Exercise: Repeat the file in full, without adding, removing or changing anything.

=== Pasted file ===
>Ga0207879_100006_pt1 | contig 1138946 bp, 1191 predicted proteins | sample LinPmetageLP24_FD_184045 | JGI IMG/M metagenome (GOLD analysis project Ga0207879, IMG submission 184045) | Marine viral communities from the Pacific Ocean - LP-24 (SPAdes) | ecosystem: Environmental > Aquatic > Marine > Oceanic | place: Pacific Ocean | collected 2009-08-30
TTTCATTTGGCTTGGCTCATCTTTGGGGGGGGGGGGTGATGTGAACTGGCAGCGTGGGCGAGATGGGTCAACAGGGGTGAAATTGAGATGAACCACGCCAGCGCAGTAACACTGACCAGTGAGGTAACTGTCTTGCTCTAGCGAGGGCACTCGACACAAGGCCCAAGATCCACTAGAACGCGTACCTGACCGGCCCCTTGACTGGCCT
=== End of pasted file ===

>Ga0207879_100006_pt1 | contig 1138946 bp, 1191 predicted proteins | sample LinPmetageLP24_FD_184045 | JGI IMG/M metagenome (GOLD analysis project Ga0207879, IMG submission 184045) | Marine viral communities from the Pacific Ocean - LP-24 (SPAdes) | ecosystem: Environmental > Aquatic > Marine > Oceanic | place: Pacific Ocean | collected 2009-08-30
TTTCATTTGGCTTGGCTCATCTTTGGGGGGGGGGGGTGATGTGAACTGGCAGCGTGGGCGAGATGGGTCAACAGGGGTGAAATTGAGATGAACCACGCCAGCGCAGTAACACTGACCAGTGAGGTAACTGTCTTGCTCTAGCGAGGGCACTCGACACAAGGCCCAAGATCCACTAGAACGCGTACCTGACCGGCCCCTTGACTGGCCT